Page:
At a chaotic news conference disrupted by protesters, immigrant worker-rights organization Casa Latina said Wednesday an escalating campaign against the nonprofit due to its handling of sexual misconduct allegations has created an unsafe environment and forced it to temporarily shut its doors.

Best known for dispatching day laborers and domestic workers to employers throughout the area, Casa Latina continues to do so as best it can from a location away from its Central District campus, according to Executive Director Marcos Martinez.

But a month of protests — now taking the form of an encampment and hunger strike in the central courtyard of Casa Latina’s campus — has led the organization to stop its other in-person programs, including ESL classes and food distribution.

“We’re heartbroken about the impact this is having on our community,” said board President Pilar Pacheco, adding that many immigrants depend on Casa Latina for their livelihood.

The organization typically provides thousands of jobs every year paying more than $20 an hour, Martinez said. The 25-year-old nonprofit is funded largely by private donations and government contracts and grants, including more than $626,000 of city of Seattle funding in 2020.

Martinez and Pacheco delivered their remarks in a driveway next to the South Weller Street building where they planned to have their news conference. Just as it was about to start in the offices of the immigrant advocacy group OneAmerica, Martinez announced it couldn’t go on as planned because protesters had arrived. About a dozen stood outside the entrance, holding pickets and shouting “shame!”


After moving outside, Pacheco described what she said was harassment and intimidation by protesters. Last Friday, she said, workers who arrived at Casa Latina’s campus were met by protesters who had set up tents, loudspeakers and porta-potties, blocking access to the buildings and screaming at those trying to distribute and receive job assignments.

The protesters who crashed the news conference, and eventually followed Casa Latina’s leaders outside, denied this account. “We don’t touch anybody. … We don’t say anything to workers,” said Lucina Carrillo, a staffer whose allegations against a male co-worker, and what she said was Casa Latina’s failure to take decisive action, initially prompted the protests.

Two other women have since lodged allegations against the same former co-worker, charging behavior ranging from verbal harassment to groping. Workers said the man seemed to operate with impunity because of his personal relationship with one of the organization’s leaders. Still others have complained about instances of sexual harassment and, in one case, an alleged rape involving people who come to Casa Latina to find jobs.

Workers have also made broader complaints about the organization’s leaders, citing issues such as perceived favoritism in dispatching jobs, imperious behavior, and an expectation of overtime work.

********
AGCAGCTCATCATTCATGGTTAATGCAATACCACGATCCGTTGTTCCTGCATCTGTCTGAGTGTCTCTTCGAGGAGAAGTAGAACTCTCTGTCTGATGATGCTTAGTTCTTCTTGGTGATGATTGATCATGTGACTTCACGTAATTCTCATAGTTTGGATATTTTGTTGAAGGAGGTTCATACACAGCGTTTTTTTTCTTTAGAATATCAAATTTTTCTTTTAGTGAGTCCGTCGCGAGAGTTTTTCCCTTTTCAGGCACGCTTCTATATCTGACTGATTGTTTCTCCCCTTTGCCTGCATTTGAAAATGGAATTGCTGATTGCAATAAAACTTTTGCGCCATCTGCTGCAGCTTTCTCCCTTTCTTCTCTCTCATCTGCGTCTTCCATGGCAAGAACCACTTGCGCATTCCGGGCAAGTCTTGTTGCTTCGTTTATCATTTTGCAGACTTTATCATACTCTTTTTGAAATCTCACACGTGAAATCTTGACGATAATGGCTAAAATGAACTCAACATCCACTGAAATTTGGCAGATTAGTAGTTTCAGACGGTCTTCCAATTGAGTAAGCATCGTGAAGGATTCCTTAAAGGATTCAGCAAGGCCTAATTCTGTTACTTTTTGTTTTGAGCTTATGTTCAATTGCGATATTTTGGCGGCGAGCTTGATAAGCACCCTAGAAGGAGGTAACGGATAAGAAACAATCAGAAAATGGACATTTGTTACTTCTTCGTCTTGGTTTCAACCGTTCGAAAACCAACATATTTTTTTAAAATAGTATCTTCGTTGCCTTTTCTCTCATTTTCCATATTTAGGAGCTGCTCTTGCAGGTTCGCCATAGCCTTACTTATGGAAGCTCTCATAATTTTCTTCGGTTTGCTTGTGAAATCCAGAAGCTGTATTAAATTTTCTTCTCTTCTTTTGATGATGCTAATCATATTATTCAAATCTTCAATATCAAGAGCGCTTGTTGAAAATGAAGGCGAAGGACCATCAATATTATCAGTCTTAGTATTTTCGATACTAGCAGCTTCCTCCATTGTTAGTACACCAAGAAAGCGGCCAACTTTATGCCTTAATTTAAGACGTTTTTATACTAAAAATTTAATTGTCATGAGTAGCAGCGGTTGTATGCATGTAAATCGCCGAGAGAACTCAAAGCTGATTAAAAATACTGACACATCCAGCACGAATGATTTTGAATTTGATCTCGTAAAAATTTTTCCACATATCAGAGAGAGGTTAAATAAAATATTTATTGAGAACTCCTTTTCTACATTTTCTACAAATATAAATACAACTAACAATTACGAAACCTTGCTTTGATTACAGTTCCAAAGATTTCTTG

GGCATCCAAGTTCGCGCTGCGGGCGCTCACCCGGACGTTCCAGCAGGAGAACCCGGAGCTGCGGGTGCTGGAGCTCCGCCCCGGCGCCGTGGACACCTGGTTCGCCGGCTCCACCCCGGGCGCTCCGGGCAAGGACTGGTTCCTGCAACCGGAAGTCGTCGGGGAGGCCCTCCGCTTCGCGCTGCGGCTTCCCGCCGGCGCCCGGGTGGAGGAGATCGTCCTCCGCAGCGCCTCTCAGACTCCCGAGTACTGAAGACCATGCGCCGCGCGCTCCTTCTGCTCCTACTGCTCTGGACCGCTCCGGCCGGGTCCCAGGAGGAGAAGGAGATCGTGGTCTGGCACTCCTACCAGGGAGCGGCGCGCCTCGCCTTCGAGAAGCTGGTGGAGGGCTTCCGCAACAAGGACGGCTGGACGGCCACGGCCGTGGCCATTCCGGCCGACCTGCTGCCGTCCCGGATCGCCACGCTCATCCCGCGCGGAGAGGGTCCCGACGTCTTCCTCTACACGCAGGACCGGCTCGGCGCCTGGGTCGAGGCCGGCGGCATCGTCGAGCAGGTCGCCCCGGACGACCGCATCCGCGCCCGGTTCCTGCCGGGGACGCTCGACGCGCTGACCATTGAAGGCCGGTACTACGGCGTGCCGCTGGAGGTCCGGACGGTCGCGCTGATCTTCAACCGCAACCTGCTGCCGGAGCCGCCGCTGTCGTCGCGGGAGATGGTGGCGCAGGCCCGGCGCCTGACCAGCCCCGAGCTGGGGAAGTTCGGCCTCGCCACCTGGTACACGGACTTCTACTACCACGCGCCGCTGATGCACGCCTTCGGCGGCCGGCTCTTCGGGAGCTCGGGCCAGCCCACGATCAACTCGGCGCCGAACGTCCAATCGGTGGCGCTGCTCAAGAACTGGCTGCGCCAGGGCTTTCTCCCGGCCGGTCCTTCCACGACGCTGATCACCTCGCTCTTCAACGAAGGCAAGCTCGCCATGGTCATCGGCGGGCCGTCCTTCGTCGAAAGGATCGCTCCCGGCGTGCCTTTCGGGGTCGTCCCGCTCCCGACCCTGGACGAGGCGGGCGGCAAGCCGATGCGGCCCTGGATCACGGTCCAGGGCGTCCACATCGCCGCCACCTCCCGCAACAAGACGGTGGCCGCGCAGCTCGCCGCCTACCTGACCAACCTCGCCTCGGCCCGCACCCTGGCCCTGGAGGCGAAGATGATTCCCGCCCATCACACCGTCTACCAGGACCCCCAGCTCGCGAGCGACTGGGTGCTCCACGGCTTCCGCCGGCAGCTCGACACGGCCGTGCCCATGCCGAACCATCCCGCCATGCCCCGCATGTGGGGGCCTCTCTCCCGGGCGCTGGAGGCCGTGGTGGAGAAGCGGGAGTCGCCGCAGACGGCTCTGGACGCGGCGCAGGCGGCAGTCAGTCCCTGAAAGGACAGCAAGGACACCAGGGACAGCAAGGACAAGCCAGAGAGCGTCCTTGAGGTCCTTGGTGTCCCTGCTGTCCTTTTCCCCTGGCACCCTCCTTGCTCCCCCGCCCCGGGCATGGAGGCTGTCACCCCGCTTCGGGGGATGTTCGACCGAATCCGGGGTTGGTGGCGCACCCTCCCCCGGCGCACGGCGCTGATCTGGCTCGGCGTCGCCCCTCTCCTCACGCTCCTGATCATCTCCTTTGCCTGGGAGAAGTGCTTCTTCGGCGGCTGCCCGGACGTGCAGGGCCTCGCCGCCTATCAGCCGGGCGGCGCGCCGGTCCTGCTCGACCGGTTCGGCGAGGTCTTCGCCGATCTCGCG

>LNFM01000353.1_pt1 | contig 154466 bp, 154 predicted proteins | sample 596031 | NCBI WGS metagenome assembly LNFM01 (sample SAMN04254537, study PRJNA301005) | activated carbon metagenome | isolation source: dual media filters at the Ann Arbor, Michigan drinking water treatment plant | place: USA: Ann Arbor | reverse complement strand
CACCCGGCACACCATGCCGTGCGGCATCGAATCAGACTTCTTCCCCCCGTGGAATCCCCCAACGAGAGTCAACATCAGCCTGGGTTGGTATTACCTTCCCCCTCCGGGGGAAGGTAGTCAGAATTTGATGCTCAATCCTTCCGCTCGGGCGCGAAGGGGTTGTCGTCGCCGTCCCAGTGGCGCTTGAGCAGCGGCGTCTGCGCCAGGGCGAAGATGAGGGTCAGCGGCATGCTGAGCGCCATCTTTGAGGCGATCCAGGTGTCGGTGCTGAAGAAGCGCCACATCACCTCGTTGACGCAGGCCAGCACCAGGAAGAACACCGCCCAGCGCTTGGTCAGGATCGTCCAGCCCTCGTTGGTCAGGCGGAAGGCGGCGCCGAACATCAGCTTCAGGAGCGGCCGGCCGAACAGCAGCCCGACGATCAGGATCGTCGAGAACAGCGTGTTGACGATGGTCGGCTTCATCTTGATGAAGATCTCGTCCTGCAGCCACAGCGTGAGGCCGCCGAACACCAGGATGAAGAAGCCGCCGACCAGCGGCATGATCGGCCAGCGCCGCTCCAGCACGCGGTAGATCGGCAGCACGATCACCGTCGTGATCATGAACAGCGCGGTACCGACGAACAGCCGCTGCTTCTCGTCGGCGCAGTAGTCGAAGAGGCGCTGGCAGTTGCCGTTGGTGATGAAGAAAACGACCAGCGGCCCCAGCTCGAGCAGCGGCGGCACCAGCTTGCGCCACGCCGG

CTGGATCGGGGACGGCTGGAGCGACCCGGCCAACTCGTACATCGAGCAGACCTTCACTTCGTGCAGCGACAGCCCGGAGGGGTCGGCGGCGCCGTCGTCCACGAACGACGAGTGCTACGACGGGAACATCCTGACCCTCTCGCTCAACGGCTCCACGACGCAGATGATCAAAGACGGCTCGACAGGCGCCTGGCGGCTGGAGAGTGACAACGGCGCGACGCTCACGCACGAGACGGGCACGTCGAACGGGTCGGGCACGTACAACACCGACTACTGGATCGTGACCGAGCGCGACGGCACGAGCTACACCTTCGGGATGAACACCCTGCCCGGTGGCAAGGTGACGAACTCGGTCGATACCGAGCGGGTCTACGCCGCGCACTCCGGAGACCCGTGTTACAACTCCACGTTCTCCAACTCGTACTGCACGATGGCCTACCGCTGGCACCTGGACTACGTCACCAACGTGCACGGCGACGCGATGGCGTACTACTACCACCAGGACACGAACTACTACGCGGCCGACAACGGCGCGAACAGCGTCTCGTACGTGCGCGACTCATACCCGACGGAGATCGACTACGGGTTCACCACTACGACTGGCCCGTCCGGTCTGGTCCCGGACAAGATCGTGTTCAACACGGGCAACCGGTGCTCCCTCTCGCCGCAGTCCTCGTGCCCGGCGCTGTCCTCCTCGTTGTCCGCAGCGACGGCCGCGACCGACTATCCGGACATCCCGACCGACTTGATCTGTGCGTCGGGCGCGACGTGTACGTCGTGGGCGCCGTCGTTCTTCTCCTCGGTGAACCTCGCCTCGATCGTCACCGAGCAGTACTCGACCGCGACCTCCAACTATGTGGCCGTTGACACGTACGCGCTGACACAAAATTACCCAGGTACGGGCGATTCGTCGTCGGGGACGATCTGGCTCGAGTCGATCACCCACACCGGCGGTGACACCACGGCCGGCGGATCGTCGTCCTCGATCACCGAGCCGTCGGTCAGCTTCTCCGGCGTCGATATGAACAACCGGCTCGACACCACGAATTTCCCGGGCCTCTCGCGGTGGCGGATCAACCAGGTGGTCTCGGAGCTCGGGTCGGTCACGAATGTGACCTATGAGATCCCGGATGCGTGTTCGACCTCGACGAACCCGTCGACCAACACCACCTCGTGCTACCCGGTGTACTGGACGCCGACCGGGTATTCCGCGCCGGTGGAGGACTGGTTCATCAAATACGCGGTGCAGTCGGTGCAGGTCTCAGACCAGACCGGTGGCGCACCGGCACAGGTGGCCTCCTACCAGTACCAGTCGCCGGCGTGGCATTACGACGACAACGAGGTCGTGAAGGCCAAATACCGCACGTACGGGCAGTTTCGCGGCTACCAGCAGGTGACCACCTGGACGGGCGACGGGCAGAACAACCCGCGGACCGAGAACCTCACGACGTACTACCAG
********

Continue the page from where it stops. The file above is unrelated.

Casa Latina’s board has hired D Diamond Consulting to investigate the allegations, and has retained a mediator.

Protesters, who are calling for Casa Latina’s leaders to be fired, say they refuse to cooperate with D Diamond, citing principal Deborah Diamond’s past career with the IRS.


“The fact that you have hired someone that has worked for many years for the IRS demonstrates your lack of connection with the migrant community, who for good reasons fears giving information to government agencies like the IRS,” protesters said in a statement.

Reached by phone, Diamond said she couldn’t comment on the objection, but noted the IRS doesn’t share information with other government agencies, like Immigration and Customs Enforcement. She said she worked in a variety of jobs during her 33 years at the IRS, including investigating civil rights complaints.

Instead of Diamond, protesters say they want a board of survivors, day laborers, employees and community organizers to hold leaders accountable, as well as reparations for those harmed.

“We recognize that there are people who have suffered harm and a way must be found to repair that harm,” said Rufina Reyes, a leader with the immigrant activist group La Resistencia who spoke at the news conference. That way should “build, not destroy.”

“We need Casa Latina alive,” seconded Delmys Argueta, one of the roughly 220 people who come to the organization for jobs. “I think this is a personal situation that ought to be resolved between the board and the people who are affected,” the domestic worker added, calling for “third parties that have nothing to do with Casa Latina” to be kept away.

Some activists for various causes have joined the protests, including a woman who came to the news conference and said she was with the Missing and Murdered Indigenous Women movement.

The protesters at the event went back to their encampment afterward, where they were applauded by those who had remained. One hunger striker was taken to the hospital Tuesday but has since returned, protesters said.